In this post, I’ll share my favorite tools, the three steps I take during my Friday Finance Routine, and how to practice financial mindfulness every week.

Desk layout with reciepts and scanner

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Tools I Use for Financial Self-Care:

First, I want to give you an overview of all the tools I use so that when I mention them in each section, you’ll already know a little about them.

  • YNAB App – All my bank and credit card transactions automatically sync with You Need a Budget. It shows me how much money I have left in each category as I spend from that category throughout the month.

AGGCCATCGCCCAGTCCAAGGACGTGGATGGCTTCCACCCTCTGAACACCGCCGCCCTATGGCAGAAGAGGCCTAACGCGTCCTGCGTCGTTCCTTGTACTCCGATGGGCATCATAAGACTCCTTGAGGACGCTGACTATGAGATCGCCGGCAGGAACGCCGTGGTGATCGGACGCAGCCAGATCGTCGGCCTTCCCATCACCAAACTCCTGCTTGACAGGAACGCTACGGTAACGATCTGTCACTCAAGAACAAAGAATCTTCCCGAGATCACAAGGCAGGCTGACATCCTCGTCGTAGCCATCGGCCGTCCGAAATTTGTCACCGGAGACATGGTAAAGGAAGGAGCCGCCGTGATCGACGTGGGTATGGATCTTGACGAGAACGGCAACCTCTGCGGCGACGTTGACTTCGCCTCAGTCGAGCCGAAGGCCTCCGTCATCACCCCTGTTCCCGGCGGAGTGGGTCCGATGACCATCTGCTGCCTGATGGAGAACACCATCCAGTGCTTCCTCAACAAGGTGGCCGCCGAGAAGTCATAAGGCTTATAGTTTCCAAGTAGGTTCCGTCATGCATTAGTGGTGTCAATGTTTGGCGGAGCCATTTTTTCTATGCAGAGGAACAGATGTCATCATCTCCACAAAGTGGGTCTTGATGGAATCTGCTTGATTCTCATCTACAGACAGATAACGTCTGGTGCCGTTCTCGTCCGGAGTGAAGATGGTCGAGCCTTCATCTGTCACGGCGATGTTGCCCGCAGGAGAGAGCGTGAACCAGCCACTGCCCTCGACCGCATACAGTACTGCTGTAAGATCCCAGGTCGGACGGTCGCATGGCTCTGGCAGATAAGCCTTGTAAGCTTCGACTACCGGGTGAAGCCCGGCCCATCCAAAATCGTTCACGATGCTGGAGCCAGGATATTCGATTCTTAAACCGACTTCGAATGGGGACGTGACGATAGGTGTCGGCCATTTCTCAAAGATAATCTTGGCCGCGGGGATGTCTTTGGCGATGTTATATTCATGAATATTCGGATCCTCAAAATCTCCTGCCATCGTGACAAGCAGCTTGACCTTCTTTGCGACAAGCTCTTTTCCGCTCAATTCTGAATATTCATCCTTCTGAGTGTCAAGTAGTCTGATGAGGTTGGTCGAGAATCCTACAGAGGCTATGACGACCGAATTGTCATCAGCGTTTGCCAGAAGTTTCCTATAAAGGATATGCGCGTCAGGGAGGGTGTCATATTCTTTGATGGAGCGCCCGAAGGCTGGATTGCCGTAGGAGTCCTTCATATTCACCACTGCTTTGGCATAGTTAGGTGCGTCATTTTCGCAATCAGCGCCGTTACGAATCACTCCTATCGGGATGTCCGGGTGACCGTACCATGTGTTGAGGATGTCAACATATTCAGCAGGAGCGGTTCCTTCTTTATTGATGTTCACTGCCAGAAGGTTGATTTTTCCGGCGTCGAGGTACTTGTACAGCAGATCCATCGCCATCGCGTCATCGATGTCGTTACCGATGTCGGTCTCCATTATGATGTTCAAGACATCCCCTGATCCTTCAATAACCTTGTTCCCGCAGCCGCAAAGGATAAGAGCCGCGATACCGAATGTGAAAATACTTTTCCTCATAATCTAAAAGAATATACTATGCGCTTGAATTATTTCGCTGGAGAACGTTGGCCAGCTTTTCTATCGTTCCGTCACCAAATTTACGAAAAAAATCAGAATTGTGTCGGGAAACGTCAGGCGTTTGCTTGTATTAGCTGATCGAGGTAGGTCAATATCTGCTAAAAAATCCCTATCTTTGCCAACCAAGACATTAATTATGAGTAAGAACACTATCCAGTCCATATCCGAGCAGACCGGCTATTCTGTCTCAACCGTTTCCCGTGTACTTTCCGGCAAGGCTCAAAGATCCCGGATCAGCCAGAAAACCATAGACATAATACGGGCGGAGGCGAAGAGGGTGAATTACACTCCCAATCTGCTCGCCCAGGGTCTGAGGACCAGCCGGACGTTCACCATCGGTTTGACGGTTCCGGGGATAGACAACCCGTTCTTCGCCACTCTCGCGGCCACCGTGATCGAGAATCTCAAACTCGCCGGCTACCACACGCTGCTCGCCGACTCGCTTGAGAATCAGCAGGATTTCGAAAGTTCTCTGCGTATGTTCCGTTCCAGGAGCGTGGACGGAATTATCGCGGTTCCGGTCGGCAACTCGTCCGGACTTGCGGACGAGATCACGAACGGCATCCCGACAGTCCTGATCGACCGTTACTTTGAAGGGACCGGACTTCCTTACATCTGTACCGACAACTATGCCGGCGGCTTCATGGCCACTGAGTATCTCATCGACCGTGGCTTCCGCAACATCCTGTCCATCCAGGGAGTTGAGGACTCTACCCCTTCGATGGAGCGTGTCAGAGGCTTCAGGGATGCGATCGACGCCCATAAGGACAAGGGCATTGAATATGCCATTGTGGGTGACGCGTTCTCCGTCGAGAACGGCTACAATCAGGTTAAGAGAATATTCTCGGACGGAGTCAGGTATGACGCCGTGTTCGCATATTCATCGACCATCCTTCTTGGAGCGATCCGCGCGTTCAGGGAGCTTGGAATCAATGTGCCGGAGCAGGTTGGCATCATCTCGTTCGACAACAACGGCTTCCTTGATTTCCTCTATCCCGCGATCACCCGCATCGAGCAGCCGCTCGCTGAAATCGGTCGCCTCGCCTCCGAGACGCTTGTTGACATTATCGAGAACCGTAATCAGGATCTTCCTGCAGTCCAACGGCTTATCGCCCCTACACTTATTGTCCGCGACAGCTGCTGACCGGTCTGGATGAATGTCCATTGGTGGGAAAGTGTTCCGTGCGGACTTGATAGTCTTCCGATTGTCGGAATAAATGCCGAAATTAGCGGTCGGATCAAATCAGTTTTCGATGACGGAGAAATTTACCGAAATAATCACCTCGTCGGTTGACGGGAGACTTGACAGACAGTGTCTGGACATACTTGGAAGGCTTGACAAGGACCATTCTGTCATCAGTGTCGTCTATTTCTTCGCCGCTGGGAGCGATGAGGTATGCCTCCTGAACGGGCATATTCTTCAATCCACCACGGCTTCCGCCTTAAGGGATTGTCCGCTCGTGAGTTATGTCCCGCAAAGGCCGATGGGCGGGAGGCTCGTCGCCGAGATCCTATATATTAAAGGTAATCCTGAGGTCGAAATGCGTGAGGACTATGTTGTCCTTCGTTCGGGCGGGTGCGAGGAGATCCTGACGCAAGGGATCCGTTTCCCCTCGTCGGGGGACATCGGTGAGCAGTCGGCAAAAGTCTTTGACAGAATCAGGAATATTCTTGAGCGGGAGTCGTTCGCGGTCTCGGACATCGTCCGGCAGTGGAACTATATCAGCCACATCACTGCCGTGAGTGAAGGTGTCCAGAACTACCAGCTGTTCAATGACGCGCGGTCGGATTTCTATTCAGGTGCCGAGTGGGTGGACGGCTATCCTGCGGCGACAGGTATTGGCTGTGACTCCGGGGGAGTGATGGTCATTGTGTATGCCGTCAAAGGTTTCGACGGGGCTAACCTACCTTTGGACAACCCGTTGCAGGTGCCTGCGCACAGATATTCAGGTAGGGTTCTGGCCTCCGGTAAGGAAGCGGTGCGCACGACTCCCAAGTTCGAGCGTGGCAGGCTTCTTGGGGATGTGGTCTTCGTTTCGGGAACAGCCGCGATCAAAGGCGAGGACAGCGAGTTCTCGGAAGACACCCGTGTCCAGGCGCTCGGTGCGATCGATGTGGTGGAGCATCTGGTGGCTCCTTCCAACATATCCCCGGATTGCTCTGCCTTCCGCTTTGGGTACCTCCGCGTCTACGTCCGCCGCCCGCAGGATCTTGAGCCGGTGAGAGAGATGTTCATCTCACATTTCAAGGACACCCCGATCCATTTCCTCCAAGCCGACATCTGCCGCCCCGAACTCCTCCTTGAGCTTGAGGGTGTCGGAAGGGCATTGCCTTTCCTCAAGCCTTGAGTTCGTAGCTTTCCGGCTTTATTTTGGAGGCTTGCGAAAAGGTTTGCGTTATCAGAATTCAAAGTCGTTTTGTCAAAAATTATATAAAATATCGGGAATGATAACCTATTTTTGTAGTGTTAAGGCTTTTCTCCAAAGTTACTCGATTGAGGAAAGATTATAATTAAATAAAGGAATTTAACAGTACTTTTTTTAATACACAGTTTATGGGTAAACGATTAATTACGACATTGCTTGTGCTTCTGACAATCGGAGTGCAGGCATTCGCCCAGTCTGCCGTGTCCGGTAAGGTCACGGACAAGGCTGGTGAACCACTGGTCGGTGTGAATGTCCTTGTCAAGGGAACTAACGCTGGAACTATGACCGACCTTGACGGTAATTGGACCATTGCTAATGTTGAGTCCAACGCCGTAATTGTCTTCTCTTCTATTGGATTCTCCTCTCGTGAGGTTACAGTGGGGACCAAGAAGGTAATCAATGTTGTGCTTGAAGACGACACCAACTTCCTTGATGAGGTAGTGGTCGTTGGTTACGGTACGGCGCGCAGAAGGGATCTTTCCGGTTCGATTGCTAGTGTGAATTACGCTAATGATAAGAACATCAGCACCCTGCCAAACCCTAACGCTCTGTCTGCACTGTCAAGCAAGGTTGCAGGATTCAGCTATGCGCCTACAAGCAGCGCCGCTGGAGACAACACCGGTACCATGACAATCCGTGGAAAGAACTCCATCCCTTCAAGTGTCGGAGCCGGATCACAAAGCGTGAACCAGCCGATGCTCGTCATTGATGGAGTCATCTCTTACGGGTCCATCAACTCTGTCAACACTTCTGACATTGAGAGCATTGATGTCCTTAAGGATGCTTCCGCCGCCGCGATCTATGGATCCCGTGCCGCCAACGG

• Notion App – It’s no surprise my love of Notion also pops up when discussing financial organization. I created a separate dashboard to show me how much money to allocate to my budget each month, along with savings goals, debt trackers, and a bill pay calendar.

After I’m done with business work for the day, I grab/open these four tools, sit down at my desk, and work through each of the following steps. I spend about 15-20 minutes in total!

hand holding receipts

Step 1: Categorize Transactions

Even though YNAB imports all my transactions automatically, the app doesn’t always know how to categorize them. Or it categorizes them incorrectly.

So the first thing I do is comb through every new transaction to approve or change the category. You can see in the screenshot below that YNAB didn’t know how to categorize the True Value transactions, and it completely misinterpreted the Family Dollar category.

YNAB transactions by card